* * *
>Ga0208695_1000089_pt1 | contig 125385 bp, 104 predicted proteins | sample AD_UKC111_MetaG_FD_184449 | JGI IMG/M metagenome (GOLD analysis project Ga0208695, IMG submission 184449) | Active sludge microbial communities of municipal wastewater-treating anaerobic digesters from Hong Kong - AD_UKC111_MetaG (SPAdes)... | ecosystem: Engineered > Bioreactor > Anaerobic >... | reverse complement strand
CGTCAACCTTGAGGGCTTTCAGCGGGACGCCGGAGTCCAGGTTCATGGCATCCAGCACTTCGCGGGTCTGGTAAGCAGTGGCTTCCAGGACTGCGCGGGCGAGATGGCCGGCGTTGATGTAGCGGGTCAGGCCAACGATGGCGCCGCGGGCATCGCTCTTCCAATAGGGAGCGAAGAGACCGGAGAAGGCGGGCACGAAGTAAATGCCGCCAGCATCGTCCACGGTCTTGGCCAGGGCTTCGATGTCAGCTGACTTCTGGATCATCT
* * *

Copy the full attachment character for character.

>Ga0208695_1000089_pt1 | contig 125385 bp, 104 predicted proteins | sample AD_UKC111_MetaG_FD_184449 | JGI IMG/M metagenome (GOLD analysis project Ga0208695, IMG submission 184449) | Active sludge microbial communities of municipal wastewater-treating anaerobic digesters from Hong Kong - AD_UKC111_MetaG (SPAdes)... | ecosystem: Engineered > Bioreactor > Anaerobic >... | reverse complement strand
CGTCAACCTTGAGGGCTTTCAGCGGGACGCCGGAGTCCAGGTTCATGGCATCCAGCACTTCGCGGGTCTGGTAAGCAGTGGCTTCCAGGACTGCGCGGGCGAGATGGCCGGCGTTGATGTAGCGGGTCAGGCCAACGATGGCGCCGCGGGCATCGCTCTTCCAATAGGGAGCGAAGAGACCGGAGAAGGCGGGCACGAAGTAAATGCCGCCAGCATCGTCCACGGTCTTGGCCAGGGCTTCGATGTCAGCTGACTTCTGGATCATCT